Sir Howard Douglas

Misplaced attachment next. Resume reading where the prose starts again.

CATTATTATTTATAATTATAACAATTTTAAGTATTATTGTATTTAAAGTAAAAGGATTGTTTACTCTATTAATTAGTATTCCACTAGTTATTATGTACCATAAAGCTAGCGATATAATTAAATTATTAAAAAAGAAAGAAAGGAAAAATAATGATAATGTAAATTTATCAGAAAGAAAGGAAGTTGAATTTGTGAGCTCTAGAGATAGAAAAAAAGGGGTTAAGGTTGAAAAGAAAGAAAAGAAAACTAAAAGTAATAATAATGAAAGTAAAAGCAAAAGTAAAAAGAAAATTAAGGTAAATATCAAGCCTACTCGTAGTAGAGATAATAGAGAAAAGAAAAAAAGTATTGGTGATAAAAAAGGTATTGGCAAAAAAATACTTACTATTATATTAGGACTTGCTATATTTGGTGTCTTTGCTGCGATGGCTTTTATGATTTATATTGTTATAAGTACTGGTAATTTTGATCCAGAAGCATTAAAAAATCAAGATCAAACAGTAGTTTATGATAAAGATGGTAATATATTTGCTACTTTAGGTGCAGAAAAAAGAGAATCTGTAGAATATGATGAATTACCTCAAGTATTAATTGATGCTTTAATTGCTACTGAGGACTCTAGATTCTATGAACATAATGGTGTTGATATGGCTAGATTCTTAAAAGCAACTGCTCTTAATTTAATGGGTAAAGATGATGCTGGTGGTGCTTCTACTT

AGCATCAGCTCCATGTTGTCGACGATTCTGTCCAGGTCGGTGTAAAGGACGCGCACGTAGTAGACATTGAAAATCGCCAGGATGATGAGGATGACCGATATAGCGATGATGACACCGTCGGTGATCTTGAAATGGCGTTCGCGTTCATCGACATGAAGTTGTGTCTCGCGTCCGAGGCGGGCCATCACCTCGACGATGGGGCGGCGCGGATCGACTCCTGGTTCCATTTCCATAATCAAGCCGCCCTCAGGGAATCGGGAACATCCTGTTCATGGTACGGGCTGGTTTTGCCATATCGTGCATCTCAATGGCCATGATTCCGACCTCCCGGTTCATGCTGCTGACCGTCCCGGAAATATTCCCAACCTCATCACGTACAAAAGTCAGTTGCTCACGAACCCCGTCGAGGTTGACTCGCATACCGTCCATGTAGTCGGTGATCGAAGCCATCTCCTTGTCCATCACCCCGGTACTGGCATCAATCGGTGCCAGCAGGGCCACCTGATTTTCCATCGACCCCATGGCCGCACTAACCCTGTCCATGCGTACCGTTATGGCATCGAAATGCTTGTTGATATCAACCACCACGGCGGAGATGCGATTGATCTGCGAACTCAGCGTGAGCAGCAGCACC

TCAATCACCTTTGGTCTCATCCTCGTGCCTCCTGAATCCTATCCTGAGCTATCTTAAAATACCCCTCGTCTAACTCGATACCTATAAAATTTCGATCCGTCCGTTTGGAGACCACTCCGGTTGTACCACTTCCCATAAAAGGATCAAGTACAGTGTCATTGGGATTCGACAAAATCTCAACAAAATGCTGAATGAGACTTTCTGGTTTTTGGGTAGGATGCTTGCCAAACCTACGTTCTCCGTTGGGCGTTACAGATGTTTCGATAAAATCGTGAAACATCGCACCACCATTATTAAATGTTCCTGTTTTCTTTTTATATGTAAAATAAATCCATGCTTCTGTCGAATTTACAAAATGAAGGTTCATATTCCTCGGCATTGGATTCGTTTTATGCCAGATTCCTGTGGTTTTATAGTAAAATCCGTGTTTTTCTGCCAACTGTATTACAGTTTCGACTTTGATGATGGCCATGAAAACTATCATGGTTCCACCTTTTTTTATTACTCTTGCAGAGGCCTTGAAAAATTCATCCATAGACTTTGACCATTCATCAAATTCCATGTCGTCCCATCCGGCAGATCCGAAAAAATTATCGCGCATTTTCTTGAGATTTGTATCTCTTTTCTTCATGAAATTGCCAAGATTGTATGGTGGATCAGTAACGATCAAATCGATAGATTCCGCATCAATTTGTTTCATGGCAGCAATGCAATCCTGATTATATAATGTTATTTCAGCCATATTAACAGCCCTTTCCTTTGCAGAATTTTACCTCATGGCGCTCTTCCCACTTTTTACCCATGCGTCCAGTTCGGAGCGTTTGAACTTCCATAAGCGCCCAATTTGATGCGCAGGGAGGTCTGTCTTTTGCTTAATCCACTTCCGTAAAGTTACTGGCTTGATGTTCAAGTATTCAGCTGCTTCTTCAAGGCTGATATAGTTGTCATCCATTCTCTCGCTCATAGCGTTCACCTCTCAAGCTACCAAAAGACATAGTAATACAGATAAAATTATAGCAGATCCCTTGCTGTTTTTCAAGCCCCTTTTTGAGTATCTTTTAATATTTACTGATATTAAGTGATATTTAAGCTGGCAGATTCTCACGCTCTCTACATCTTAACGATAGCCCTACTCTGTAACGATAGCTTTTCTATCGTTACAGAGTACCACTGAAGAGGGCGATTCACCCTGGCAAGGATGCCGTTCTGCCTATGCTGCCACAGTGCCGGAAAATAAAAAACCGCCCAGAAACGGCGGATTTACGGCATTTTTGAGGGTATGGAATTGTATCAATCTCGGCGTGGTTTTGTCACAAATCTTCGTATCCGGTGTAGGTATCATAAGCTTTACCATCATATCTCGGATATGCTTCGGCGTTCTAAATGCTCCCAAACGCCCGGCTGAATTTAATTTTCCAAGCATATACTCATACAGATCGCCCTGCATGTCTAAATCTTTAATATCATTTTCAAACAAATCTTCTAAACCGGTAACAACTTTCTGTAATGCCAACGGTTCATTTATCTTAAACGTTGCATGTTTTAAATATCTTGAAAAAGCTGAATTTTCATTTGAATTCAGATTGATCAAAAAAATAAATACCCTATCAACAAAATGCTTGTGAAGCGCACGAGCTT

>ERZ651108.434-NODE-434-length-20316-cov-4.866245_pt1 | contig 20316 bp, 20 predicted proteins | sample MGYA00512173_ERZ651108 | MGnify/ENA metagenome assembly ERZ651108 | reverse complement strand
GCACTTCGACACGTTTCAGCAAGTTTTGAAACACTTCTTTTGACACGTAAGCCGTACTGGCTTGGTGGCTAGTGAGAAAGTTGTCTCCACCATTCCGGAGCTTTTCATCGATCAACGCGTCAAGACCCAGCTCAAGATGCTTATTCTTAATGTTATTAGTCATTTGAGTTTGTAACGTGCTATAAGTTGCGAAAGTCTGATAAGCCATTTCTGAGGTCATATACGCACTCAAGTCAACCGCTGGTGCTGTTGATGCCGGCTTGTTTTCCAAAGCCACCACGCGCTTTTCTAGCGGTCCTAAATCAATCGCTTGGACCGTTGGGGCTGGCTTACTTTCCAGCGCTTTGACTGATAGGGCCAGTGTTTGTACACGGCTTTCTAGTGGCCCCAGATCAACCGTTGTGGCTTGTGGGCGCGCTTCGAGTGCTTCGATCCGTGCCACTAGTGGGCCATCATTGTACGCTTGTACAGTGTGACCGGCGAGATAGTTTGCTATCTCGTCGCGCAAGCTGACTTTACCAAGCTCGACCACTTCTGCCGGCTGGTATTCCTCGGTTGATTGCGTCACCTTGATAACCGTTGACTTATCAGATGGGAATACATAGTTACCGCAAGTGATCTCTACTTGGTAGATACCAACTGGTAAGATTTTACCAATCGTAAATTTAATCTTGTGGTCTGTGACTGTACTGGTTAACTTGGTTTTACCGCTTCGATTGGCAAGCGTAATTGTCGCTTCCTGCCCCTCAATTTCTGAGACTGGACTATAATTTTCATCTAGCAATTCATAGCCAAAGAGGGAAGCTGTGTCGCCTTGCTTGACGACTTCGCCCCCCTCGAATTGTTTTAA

then rose and said, he felt called upon to enter into some explanation with reference to the statement made by the hon. Baronet, the Member for North Wilts. Soon after his (Sir Howard's) return from his late foreign service, he was sent for by the Master-general of the Ordnance, General Sir George Murray, who, with the sanction of the right hon. Baronet at the head of her Majesty's Government, proposed to him to become a member of a commission, to be composed of two persons, the other to be selected by the admiralty, to investigate, make experiments, and report upon the practical efficacy and value of certain inventions alleged to have been made by Mr. Warner. He (Sir H. Douglas) expressed great unwillingness to undertake that. office; but, on being pressed to do so by his gallant and distinguished Friend, he replied, as he should to any other call made upon him, in which his services could be useful to the country, that he would obey. He made several stipulations, however, before he entered on the duties of the commission; that the service should be gratuitous; that he should have nothing to do with any previous proceedings; be utterly free from, and unembarrassed by, all former experiments, or any engagements, expectations or understandings, expressed or implied; that he should have nothing whatever to do with reward or compensations, neither principle or amount; that the only dusty of the commission should be, to ascertain, by an extensive course of experiments, the practical utility, the real service value of the invention; and, reporting the results, leave the Government perfectly free, either to disregard or otherwise Mr. Warner's projects; negociate with the projector, or not, as to her Majesty's Government it might seem expedient fir the public interests, on a full consideration of the report of the commission. His colleague, Vice-admiral Sir Edward Owe!), and himself', soon afterwards met, and came to the conclusion, that the only really important application of the alleged discovery, was that by which he, Mr. Warner, asserted that he could, at vast distances, destroy fleets, forts, ships or troops; and the commission accordingly, resolved to direct its attention more immediately, and particularly to test that part of Mr. Warner's project. The following memorandum, drawn up by General Sir George Murray, Master-general of the Ordnance, (dated the 22d. January, 1842) for the guidance of the commission, formed the basis on which the proceedings of the commission were regulated; and to the terms of that memorandum, Mr. Warner expressly assented. 1st. To agree upon a series of experiments to be made under Mr. Warner's directions, in the presence of Sir H. Douglas and Sir Edward Owen. 2nd. To frame an estimate of the expense which w ill attend these experiments that it may he submitted to the Treasury previously to any expense being incurred, 3rd. That when the expense has been sane-firmed by the Treasury, the experiments should proceed. 4th. That detailed minutes should be kept of every step of the investigation, i. e., all particulars: of such experiments. 5th. That Sir E. Owen and Sir it. Douglas should draw up a report as the result of their observations to he submitted to the Prime Minister, and to which they will be pleased to annex, as an appendix, the minutes above mentioned. 6th. Sir H. Douglas and Sir Owen will he pleased to consider the whole proceeding in this matter strictly confidential The House will perceive that there is not, in that memorandum, a word about any remuneration, or any promise, or guarantee of such held out; and that it was distinctly stated, that the commission should consist of two officers, and that these were named; to all which terms Mr. Warner expressly assented; and, in conformity with Which. Mr. Warner was called open to furnish the commission with the estimates of the expense of the projected experiment; and, at, far from any disclosure having been made to, or desired by, the commission, the language used by it, to Mr. Warner, from the commencement of these proceedings, was, " We the commissioners are not going to extort from you any part of your secret, these we merely wish to settle with you, in the preliminary interviews, the nature and extent of the experiments for which we are to prepare estimates and make arrangements; and we desire you to make no disclosure; and, if we put any question, to answer which you think, would be to make the least disclosure of your secret, we desire you not to answer any such question but to confine yourself solely to what may be necessary for carrying on the trials; and, as to expense, that need be no obstacle to you, as the public will bear all the charges attending these experiments, according to an estimate which we call upon yen to furnish us with the means of making some delay here took place; but, adverting to what has fallen front the hon. Baronet the Member for North Wiltshire, I beg to say, that this did not rest with the commission. We had two interviews with Mr. Warner, soon after the date of the Master-Generals memorandum; I think, on the 25th and 27th of January. At the latter, it was settled, that Mr. Warner should report to us, when he was ready. About the 1st of February, he (Sir H. Douglas) was called away to Liverpool; and on the Eth, had the honour to take his seat in this House. Sir Edward Owen did not leave London till towards the end of the month, during which time we heard nothing from Captain Warner. Soon afterwards, he (Sir H. Douglas) had the misfortune to lose his colleague, who was called away, finally, to hoist his flag for the command to which he had been appointed; and another highly distinguished and able officer, Admiral Sir Byam Martin, was associated with him (Sir H. Douglas) in lieu. A short delay here took place, on account of a temporary indisposition of Sir Byam Martin. That officer having read, and approved, all the minutes and arrangements, according to which the commission had proposed to proceed, we announced to Mr. Warner that we were ready. We stated distinctly to him, that we should proceed with the greatest delicacy towards him, but that we would take nothing for granted; that the experiments must be carried on in the most extensive, decisive, and satisfactory manner, to prove, beyond all doubt, the efficacy and value of the invention, under all circumstances of wind, weather, tide, and distances. The commission called again upon Mr. Warner, to furnish them with an estimate of the means, material and personal, necessary for making the experiments, distinguishing those which the public departments might be called upon to provide, without drawing from Mr. Warner any disclosure of any part of his secret; and that he would state to the commission, what would be the expense of his making preparations, which he only could make, with due regard and safety to the retention of his secret. Mr. Warner then began to raise some objections; and to insist on a guarantee for remuneration, in case of succeeding in his own opinion and estimation, as it appeared to us, in his object; naming 400,0001. as the sum he expected for full compensation; and he likewise proposed that the commission should be enlarged, by the addition of another or of two additional members, to which a decided objection was made. The commission having reported this, to the Master-general of the Ordnance, received, from General Sir George Murray, a letter, dated May 13th, 1842, of which the following is the substance; and there the proceedings of the commission terminated, and now rest. Sir George Murray stated, That he had received and read attentively our letter of the 9th instant, and had also carefully perused that addressed to us by Mr. Warner on the 6th. That the perusal of Mr. Warner's letter had not enabled him to see matters in a different light from that in which they appeared, when he wrote to us on the 30th of April. That the investigation which we were commissioned to make of Mr. Warner's discoveries, was to proceed upon the principle of that gentleman enabling us, by a series of experiments, to form a judgment of the power and applicability of the means which he had found out. But no experiments, it would appear, have as yet been exhibited to us; and Mr. Warner seems now to demand, that, before any experiments are made, a guarantee shall be afforded to him, that he is to receive 400,0001. in the event of the result of the proposed experiments being such as to satisfy the commissioners that his discoveries possess the power and applicability which he himself has attributed to them, that we have rightly judged, that our commission does not convey to us the power of affording to Mr. Warner such a guarantee. It authorises us merely to report, in the first place, the amount of the expense which a series of experiments would occasion, that the Government may be enabled to decide whether it will, or will not, sanction that outlay; and in the second place, it requires us to report, after witnessing such experiments as Mr. Warner may exhibit before us, whether these experiments warrant the opinion which Mr. Warner has himself formed of the importance and utility to the public, of his discoveries, that his, Sir G. Murray's, understanding has throughout been, that Mr. Warner had given his concurrence to the investigation being conducted upon the principles, and in the manner stated, in his, Sir G. Murray's, memorandum; that he had no authority from the Government to hold out such a preliminary guarantee as Mr. Warner now requires; nor would he recommend such a proposition to the Government. He (Sir H. Douglas) would now with the permission of the House, make a few observations on what had been stated by the hon. Baronet the Member for North Wiltshire, and with reference to the two branches or applications of Mr. Warner's alleged discovery, which, as specified by the hon. Member, he Mr. Warner denominates his " Invisible Shells," and his " Long Range." The first consists in placing in water, at a certain depth below the surface, a case containing some explosive composition — a submarine mine, or Fougasse, which, upon being struck by any vessel coming in contact with it, should, either by mechanical or chemical action, be made to explode, and so sink and destroy the vessel. Now he, (Sir H. Douglas) would not dispute that Mr. Warner may have invented some stronger composition, than any now known, and likewise some improved means of producing explosion; but any such new power would be superfluous. He (Sir H. Douglas) would venture to engage to this House, to place, in still water, a case containing explosive materials or ingredients, sufficiently powerful to destroy any vessel that might come in contact with it; and to ensure a collision between the two bodies, by dragging a barge or boat, along the lake, in which the case, or mine, is laid. But the great difficulty was, how to apply and lay out these things in a tide-way, in a rise and fall of tide, and in a rapid current occasioned by tide, and in different and ever varying depths, and in the face of an enemy's fleet, squadron, or ships, rowing guard, and observing all the vigilance invariably used? If these bodies be buoyant, they would come to the surface, and be visible, unless anchored with " short services" of rope. If not buoyant, they would sink, unless suspended by floats. How is all this to be managed and adjusted? He (Sir H. Douglas) did not attach any importance to this part of Mr. Warner's project, nor think much of it. As regarded, however, the alleged power of destroying ships, forts, and fleets, by means of his, Mr. Warner's " Long Range," the commission had been ready, and desirous to proceed to experiments; and had made all the preparations which depended upon them, as well with respect to the " Long Range," as the " Invisible Shells." They were determined however, to test this to the utmost; but not in still water. He (Sir II. Howard) would be no party to blowing up punts upon a fish pond; but, under circumstances as nearly as possible resembling real service, and amidst all the difficulties and varieties of rising and falling tides, wind, weather, and distance, to try both, He (Sir Howard Douglas) would not, unless the hon. Baronet the Member for North Wiltshire had so stated it, say anything of Mr. Warner's want of science. The hon. Baronet says, he (Mr. Warner) is not a man of science or learning; this he (Sir II. Douglas) may confirm; but still Mr. Warner may have hit upon a great disco, very; and the practical question resolves itself into this, could he, at the distance of six miles, as he asserted, direct his "Long Range" so effectually against forts or hulks, as to destroy them? Could he do this, under any circumstances of wind and weather? A hulk had been prepared; a fort had been selected; against which the trials were to be made, to ascertain if he could destroy their defences, and dismount their guns; and, to ascertain the effect upon animal life, some head of sheep or cattle, would have been placed therein. If, then, under such circumstances of wind and weather, as the commission should point out; against a hulk, or hulks, which the commission would provide, and against a fort, which they would select, he (Mr. Warner) should destroy those hulks, or that fort; ruin their defences; dismount their guns; and so prove, that be had his alleged stupendous power, under control; that he could direct it with tolerable certainty; that it could be applied with safety to the users; and that the secret was of such a nature as that the exclusive use of it might; thereafter, be retained by the purchase of it by the Government, either for suppression, out of considerations of humanity, or for use in warfare, (and unless it should fulfil these conditions, the power, however great, would not be worth any purchase), then, it must be admitted, that Mr. Warner, unscientific though he be, unlearned though he is, visionary as some call him, had nevertheless made an omnipotent discovery, which would entitle him to the admiration of the age, and place his name, in history, beside those of Bacon and Schwartz. But, without meaning any disparagement, or offence, to Mr. Warner, he (Sir H. Douglas), with the practical knowledge he had, and the little of science he possessed, should remain very—very incredulous, as to the alleged extraordinary powers, imputed to Mr. Warner's invention, till he should see them actually exercised.